The June Full Moon is also called a Honey Moon in the Northern Hemisphere, possibly because it never gets very high in the sky. When we gaze toward the Full Moon tonight, we are seeing it through more of the Earth’s atmosphere than when the Moon is overhead. The atmosphere reddens its color.
The Full Moon is especially low in the Northern Hemisphere because it occurs just about a week before the Summer Solstice. The Full Moon is opposite the Sun in the sky. Therefore, when the Sun is higher in the Summer sky, the Full Moon is lower. Every Full Moon stands more or less opposite the Sun in our sky. That’s why the Moon looks full.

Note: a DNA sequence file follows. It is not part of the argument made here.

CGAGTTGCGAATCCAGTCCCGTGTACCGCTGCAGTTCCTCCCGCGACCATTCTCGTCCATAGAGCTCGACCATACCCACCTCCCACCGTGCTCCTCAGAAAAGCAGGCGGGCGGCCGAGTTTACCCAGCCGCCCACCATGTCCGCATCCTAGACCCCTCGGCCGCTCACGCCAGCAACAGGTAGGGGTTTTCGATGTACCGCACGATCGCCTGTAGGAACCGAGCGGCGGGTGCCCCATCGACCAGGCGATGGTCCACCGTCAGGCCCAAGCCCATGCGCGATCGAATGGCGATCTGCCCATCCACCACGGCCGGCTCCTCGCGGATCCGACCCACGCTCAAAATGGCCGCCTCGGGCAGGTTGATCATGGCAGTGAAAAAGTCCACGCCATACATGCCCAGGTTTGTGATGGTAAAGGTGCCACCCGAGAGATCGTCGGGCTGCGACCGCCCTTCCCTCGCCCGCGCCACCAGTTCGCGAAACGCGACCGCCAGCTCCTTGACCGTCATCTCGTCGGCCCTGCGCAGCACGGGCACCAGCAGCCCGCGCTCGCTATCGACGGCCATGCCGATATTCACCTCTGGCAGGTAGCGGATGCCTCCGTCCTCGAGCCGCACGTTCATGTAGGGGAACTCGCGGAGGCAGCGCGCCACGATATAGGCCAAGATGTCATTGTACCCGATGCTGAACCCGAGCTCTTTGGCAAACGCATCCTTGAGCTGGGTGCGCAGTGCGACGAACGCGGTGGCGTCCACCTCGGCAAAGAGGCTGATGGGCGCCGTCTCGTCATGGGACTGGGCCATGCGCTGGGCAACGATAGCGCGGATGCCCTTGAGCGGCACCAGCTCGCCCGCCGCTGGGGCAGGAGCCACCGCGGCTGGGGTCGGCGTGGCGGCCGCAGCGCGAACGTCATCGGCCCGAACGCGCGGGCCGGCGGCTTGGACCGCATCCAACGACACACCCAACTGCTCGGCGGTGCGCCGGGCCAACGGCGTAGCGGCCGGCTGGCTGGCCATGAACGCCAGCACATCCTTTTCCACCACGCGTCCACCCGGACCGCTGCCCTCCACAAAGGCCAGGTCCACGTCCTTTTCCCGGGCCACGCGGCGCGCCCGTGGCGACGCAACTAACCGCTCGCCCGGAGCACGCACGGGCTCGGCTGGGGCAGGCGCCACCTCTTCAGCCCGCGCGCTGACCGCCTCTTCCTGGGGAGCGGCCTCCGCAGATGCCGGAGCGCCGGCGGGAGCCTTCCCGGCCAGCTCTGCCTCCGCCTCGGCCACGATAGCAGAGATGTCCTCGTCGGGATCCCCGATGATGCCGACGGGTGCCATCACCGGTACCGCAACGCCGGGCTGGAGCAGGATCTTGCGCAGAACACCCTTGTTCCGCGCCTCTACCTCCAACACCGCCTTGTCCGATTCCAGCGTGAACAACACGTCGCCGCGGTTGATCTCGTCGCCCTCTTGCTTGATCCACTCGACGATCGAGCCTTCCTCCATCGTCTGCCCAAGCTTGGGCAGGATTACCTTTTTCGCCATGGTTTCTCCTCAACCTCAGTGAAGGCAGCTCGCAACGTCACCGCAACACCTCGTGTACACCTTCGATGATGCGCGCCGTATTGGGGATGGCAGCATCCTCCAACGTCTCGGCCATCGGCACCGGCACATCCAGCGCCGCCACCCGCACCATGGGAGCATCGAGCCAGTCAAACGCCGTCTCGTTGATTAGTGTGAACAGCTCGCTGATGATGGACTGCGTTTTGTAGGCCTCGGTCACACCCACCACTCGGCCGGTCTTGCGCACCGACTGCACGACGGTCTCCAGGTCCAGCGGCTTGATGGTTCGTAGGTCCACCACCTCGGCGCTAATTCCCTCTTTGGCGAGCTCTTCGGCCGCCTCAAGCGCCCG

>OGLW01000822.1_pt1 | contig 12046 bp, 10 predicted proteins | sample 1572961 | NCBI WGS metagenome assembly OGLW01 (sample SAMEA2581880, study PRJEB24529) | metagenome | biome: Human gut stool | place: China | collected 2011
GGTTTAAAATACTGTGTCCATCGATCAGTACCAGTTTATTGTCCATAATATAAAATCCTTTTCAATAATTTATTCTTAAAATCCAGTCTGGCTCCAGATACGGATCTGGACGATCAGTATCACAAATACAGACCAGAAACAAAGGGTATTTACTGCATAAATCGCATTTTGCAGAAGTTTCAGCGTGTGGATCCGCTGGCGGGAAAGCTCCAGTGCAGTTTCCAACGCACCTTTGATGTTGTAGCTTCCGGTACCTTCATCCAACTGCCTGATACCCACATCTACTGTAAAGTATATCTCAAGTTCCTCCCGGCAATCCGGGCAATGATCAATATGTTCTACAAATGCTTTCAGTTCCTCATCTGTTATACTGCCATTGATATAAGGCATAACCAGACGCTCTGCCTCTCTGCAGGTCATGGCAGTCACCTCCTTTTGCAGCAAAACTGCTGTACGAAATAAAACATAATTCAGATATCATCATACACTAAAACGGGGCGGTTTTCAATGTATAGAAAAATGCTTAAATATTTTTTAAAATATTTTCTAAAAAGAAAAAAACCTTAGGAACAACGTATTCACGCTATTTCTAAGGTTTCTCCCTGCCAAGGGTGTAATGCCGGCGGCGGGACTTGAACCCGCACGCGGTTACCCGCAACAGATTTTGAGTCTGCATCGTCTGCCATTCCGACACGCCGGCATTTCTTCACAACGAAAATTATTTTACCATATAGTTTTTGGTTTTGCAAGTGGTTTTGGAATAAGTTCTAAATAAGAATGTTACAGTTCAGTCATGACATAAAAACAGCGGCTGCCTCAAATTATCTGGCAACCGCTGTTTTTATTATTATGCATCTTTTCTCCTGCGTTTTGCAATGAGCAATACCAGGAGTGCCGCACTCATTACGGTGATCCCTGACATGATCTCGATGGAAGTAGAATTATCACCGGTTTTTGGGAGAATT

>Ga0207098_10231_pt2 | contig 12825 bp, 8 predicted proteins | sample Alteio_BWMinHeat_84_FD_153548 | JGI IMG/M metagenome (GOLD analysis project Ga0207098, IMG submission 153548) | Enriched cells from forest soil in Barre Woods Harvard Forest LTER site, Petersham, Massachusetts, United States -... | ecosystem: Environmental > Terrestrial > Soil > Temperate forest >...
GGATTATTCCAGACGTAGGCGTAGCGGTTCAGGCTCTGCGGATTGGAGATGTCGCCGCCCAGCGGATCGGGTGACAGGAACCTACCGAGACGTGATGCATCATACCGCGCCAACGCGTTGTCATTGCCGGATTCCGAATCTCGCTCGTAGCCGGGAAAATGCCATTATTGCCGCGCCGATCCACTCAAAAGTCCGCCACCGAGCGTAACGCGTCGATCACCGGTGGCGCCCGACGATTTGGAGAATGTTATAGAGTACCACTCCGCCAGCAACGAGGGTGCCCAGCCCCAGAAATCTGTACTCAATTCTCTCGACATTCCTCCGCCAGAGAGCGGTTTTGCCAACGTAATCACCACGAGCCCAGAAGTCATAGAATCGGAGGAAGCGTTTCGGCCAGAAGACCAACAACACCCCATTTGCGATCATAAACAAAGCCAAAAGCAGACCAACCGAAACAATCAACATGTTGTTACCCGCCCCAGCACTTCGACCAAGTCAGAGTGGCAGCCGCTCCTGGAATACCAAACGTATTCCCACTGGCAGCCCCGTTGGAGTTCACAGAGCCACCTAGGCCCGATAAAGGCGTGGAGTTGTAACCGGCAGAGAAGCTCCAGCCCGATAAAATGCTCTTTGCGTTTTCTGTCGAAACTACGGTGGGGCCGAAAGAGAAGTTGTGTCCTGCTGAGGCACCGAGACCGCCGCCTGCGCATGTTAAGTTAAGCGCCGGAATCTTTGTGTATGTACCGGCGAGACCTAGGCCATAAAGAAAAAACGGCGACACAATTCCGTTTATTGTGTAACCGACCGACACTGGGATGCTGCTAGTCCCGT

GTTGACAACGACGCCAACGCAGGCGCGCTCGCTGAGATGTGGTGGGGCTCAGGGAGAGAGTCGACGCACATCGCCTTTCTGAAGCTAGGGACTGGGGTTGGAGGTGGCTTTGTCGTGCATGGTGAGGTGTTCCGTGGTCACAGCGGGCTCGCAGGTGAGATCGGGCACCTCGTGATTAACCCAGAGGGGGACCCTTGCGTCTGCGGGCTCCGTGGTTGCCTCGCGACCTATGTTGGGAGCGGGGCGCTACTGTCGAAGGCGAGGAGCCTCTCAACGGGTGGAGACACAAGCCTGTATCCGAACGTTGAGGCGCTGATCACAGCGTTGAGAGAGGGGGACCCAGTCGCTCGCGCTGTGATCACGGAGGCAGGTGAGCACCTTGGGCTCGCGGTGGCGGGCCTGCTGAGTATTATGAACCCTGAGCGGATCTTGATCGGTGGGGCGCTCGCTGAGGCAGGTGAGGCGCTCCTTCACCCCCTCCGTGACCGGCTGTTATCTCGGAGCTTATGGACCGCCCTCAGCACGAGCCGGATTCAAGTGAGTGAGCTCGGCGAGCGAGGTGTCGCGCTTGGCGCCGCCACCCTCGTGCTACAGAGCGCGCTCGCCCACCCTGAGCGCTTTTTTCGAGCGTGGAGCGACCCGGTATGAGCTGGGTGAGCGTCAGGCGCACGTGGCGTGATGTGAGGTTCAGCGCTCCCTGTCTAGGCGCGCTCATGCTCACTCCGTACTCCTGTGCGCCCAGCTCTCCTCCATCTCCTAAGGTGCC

Around the world tonight, the Moon will rise around sunset, climb to its highest point around midnight, and set close to sunrise. As seen from both the Northern and Southern hemispheres, the Moon – like the December Solstice Sun – will rise far South of due East and set far South of due West.
North of the Arctic Circle, tonight’s Moon – like the Winter Sun – will be too far South to climb above the horizon. Meanwhile, in the Southern Hemisphere – where it’s Winter now – tonight’s Moon will mimic the Summer Sun, arcing high in the heavens. South of the Antarctic Circle, the Moon will simulate the midnight Sun – up all hours around the clock.